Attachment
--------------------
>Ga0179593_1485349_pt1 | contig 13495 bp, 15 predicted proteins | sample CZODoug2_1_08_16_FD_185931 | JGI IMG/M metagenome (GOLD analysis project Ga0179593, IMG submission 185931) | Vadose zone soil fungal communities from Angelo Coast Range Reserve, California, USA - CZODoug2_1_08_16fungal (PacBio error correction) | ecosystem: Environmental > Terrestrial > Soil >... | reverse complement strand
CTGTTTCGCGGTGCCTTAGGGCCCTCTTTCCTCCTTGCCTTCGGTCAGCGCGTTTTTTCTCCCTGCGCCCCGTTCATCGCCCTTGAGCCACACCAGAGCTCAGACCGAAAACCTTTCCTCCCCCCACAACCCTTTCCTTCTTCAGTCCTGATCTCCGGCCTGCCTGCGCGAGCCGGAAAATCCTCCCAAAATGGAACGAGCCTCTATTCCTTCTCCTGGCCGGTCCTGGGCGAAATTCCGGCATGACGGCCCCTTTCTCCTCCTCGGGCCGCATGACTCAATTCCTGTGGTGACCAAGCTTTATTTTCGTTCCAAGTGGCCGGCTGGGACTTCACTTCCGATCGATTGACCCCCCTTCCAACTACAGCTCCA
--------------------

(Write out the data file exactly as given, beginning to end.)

>Ga0179593_1485349_pt1 | contig 13495 bp, 15 predicted proteins | sample CZODoug2_1_08_16_FD_185931 | JGI IMG/M metagenome (GOLD analysis project Ga0179593, IMG submission 185931) | Vadose zone soil fungal communities from Angelo Coast Range Reserve, California, USA - CZODoug2_1_08_16fungal (PacBio error correction) | ecosystem: Environmental > Terrestrial > Soil >... | reverse complement strand
CTGTTTCGCGGTGCCTTAGGGCCCTCTTTCCTCCTTGCCTTCGGTCAGCGCGTTTTTTCTCCCTGCGCCCCGTTCATCGCCCTTGAGCCACACCAGAGCTCAGACCGAAAACCTTTCCTCCCCCCACAACCCTTTCCTTCTTCAGTCCTGATCTCCGGCCTGCCTGCGCGAGCCGGAAAATCCTCCCAAAATGGAACGAGCCTCTATTCCTTCTCCTGGCCGGTCCTGGGCGAAATTCCGGCATGACGGCCCCTTTCTCCTCCTCGGGCCGCATGACTCAATTCCTGTGGTGACCAAGCTTTATTTTCGTTCCAAGTGGCCGGCTGGGACTTCACTTCCGATCGATTGACCCCCCTTCCAACTACAGCTCCA